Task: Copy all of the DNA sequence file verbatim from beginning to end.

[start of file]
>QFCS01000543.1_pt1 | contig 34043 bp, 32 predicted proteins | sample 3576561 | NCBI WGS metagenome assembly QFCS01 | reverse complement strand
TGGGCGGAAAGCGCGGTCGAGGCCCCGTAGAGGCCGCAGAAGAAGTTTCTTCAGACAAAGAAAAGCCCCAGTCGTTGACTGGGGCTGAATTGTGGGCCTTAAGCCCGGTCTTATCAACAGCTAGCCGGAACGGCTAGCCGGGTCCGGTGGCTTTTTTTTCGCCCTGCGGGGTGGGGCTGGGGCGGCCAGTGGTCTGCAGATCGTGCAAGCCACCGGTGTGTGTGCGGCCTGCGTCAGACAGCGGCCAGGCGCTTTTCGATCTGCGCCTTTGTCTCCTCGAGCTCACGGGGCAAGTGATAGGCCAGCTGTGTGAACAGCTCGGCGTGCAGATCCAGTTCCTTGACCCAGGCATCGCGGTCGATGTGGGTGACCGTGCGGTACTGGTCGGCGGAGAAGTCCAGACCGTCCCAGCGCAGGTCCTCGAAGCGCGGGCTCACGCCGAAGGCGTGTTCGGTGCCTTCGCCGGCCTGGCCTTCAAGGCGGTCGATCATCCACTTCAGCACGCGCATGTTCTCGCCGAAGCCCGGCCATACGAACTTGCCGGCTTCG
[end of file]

>QFCS01000543.1_pt1 | contig 34043 bp, 32 predicted proteins | sample 3576561 | NCBI WGS metagenome assembly QFCS01 | reverse complement strand
TGGGCGGAAAGCGCGGTCGAGGCCCCGTAGAGGCCGCAGAAGAAGTTTCTTCAGACAAAGAAAAGCCCCAGTCGTTGACTGGGGCTGAATTGTGGGCCTTAAGCCCGGTCTTATCAACAGCTAGCCGGAACGGCTAGCCGGGTCCGGTGGCTTTTTTTTCGCCCTGCGGGGTGGGGCTGGGGCGGCCAGTGGTCTGCAGATCGTGCAAGCCACCGGTGTGTGTGCGGCCTGCGTCAGACAGCGGCCAGGCGCTTTTCGATCTGCGCCTTTGTCTCCTCGAGCTCACGGGGCAAGTGATAGGCCAGCTGTGTGAACAGCTCGGCGTGCAGATCCAGTTCCTTGACCCAGGCATCGCGGTCGATGTGGGTGACCGTGCGGTACTGGTCGGCGGAGAAGTCCAGACCGTCCCAGCGCAGGTCCTCGAAGCGCGGGCTCACGCCGAAGGCGTGTTCGGTGCCTTCGCCGGCCTGGCCTTCAAGGCGGTCGATCATCCACTTCAGCACGCGCATGTTCTCGCCGAAGCCCGGCCATACGAACTTGCCGGCTTCG